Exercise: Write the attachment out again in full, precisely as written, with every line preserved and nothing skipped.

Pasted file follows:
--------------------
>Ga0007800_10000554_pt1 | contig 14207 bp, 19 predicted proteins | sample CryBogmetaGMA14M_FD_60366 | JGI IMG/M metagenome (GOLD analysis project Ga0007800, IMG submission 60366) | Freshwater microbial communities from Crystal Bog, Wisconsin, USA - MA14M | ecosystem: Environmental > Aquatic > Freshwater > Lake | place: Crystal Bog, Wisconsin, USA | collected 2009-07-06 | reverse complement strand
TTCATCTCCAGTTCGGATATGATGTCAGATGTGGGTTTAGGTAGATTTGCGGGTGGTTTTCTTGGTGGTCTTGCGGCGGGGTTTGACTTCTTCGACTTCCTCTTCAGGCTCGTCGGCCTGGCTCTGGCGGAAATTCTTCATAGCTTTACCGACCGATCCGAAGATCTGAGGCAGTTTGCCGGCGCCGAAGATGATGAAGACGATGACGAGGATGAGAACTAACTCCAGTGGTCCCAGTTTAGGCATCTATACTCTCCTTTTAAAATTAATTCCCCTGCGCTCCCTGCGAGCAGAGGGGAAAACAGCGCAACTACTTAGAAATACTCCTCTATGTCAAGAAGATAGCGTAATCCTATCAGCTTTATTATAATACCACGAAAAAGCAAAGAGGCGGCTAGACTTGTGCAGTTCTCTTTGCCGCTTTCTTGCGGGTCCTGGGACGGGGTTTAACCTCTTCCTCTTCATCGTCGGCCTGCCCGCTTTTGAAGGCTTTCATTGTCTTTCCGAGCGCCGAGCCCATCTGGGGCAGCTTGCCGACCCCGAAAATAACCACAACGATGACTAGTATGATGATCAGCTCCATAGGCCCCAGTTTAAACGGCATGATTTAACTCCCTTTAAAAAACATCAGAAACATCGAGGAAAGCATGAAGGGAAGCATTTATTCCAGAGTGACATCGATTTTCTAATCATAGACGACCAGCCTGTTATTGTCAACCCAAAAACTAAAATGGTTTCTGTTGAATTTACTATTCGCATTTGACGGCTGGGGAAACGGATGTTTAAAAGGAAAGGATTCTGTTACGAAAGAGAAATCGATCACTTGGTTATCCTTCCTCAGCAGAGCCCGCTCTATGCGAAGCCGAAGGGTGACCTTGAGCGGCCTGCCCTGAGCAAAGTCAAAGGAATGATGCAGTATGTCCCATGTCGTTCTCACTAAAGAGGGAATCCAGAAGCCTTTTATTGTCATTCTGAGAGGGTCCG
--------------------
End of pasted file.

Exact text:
>Ga0007800_10000554_pt1 | contig 14207 bp, 19 predicted proteins | sample CryBogmetaGMA14M_FD_60366 | JGI IMG/M metagenome (GOLD analysis project Ga0007800, IMG submission 60366) | Freshwater microbial communities from Crystal Bog, Wisconsin, USA - MA14M | ecosystem: Environmental > Aquatic > Freshwater > Lake | place: Crystal Bog, Wisconsin, USA | collected 2009-07-06 | reverse complement strand
TTCATCTCCAGTTCGGATATGATGTCAGATGTGGGTTTAGGTAGATTTGCGGGTGGTTTTCTTGGTGGTCTTGCGGCGGGGTTTGACTTCTTCGACTTCCTCTTCAGGCTCGTCGGCCTGGCTCTGGCGGAAATTCTTCATAGCTTTACCGACCGATCCGAAGATCTGAGGCAGTTTGCCGGCGCCGAAGATGATGAAGACGATGACGAGGATGAGAACTAACTCCAGTGGTCCCAGTTTAGGCATCTATACTCTCCTTTTAAAATTAATTCCCCTGCGCTCCCTGCGAGCAGAGGGGAAAACAGCGCAACTACTTAGAAATACTCCTCTATGTCAAGAAGATAGCGTAATCCTATCAGCTTTATTATAATACCACGAAAAAGCAAAGAGGCGGCTAGACTTGTGCAGTTCTCTTTGCCGCTTTCTTGCGGGTCCTGGGACGGGGTTTAACCTCTTCCTCTTCATCGTCGGCCTGCCCGCTTTTGAAGGCTTTCATTGTCTTTCCGAGCGCCGAGCCCATCTGGGGCAGCTTGCCGACCCCGAAAATAACCACAACGATGACTAGTATGATGATCAGCTCCATAGGCCCCAGTTTAAACGGCATGATTTAACTCCCTTTAAAAAACATCAGAAACATCGAGGAAAGCATGAAGGGAAGCATTTATTCCAGAGTGACATCGATTTTCTAATCATAGACGACCAGCCTGTTATTGTCAACCCAAAAACTAAAATGGTTTCTGTTGAATTTACTATTCGCATTTGACGGCTGGGGAAACGGATGTTTAAAAGGAAAGGATTCTGTTACGAAAGAGAAATCGATCACTTGGTTATCCTTCCTCAGCAGAGCCCGCTCTATGCGAAGCCGAAGGGTGACCTTGAGCGGCCTGCCCTGAGCAAAGTCAAAGGAATGATGCAGTATGTCCCATGTCGTTCTCACTAAAGAGGGAATCCAGAAGCCTTTTATTGTCATTCTGAGAGGGTCCG